Vintage Mono (Monaural) Vinyl Records

By definition, all commercial records pressed before the introduction of stereo LP records in 1957 were monaural (mono), which means they were only able to output one signal channel to speakers or headphones. The driving force behind these two-channel “stereophonic” LPs—a concept that had been tinkered with since the 1930s—was the idea that recorded music sounds better when each ear is presented with a different element of the overall sound.

In the early ’60s, only adults with deep pockets could afford a state-of-the-art “hi-fi” stereo system with two speakers. The biggest consumers of pop music, kids and teenagers, made do with cheap mono record players with only one speaker. Stereo records also cost a dollar more than mono discs. For these reasons, artists that appealed to adults, like Frank Sinatra, were more likely to put out stereo recordings than pop stars. That all began to change, though, in 1966, when inexpensive stylus cartridges allowed stereo records to be played on mono turntables.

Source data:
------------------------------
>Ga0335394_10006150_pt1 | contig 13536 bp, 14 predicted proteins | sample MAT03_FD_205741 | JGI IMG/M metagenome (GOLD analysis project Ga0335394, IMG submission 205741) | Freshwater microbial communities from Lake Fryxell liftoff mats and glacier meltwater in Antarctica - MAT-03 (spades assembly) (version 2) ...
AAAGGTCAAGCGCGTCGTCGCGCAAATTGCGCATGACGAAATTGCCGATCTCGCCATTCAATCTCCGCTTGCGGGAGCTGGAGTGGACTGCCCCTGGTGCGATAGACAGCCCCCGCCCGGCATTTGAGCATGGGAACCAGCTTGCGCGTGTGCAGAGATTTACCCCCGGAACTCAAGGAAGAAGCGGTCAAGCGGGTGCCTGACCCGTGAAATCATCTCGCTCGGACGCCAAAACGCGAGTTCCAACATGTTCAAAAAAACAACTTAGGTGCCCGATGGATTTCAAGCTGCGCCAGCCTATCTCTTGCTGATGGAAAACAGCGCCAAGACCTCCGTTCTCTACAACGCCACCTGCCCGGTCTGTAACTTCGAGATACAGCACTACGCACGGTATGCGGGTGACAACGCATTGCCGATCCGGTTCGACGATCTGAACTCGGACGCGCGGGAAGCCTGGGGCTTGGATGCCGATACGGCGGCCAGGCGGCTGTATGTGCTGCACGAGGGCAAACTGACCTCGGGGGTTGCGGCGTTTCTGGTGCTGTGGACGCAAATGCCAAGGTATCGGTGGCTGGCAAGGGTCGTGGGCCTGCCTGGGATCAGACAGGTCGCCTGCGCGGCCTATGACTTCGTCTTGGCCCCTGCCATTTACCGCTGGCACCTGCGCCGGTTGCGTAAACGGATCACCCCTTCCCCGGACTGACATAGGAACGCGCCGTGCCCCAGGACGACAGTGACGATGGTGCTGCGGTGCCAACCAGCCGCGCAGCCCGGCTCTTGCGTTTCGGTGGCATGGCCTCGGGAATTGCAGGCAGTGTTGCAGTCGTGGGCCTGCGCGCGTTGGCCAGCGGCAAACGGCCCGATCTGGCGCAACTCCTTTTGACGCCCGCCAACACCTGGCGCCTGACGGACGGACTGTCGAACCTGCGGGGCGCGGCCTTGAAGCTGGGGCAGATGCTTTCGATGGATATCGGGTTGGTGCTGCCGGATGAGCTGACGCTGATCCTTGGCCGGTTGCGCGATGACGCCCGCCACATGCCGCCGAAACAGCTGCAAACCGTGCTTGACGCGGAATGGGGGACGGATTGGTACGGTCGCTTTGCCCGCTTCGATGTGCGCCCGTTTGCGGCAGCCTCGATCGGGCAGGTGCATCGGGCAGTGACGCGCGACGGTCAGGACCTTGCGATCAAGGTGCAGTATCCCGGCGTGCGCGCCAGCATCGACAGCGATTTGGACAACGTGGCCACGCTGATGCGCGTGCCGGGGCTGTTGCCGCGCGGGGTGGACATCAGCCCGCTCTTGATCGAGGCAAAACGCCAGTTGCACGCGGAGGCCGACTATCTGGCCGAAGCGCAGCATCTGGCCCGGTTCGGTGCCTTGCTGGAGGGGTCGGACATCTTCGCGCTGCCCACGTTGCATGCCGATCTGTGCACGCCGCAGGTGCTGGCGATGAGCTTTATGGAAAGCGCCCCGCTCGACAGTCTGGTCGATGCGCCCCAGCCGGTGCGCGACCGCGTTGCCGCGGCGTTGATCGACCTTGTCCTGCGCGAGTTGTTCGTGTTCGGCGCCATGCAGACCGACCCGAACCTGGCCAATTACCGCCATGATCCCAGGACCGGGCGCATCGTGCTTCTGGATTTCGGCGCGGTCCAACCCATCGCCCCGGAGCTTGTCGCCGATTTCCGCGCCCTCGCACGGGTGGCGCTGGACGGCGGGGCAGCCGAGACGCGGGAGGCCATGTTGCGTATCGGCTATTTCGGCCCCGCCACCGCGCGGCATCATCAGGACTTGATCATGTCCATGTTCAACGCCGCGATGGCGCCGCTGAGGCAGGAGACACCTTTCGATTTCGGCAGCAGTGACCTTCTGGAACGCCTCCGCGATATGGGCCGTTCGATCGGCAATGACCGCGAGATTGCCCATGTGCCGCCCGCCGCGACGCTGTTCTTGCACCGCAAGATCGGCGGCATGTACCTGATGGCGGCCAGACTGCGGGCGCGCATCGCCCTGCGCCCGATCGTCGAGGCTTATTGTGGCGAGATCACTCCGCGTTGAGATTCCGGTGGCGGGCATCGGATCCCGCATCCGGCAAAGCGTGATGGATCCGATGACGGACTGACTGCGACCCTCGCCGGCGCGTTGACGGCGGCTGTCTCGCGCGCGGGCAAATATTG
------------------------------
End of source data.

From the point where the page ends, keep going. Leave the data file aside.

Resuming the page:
Most of the popular rock bands of the time, like the Beatles and the Rolling Stones, put very little energy into their stereo recordings, focusing all their energy on performing, mixing, and mastering their mono tracks. Stereo mixes were made almost as an afterthought.

Take 1967’s “Sgt. Pepper’s Lonely Hearts Club Band,” which is now considered one of the greatest stereo experiences on vinyl. At the time, the Beatles and their world-renowned producer George Martin lavished great time and attention on the mono recording. The stereo mix was left to a secondary producer named Geoff Emerick, who tossed off the task in three hours. Later, George Harrison would insist, “You haven’t heard ‘Sgt. Pepper’ if you haven’t heard it in mono.”

Similarly, Motown Records chief Berry Gordy, Jr. put his top engineers on the mono recordings, while trainees were left to work on the stereo mixes. Phil Spector, widely considered one of the greatest pop producers of all time, mixed his best work in mono.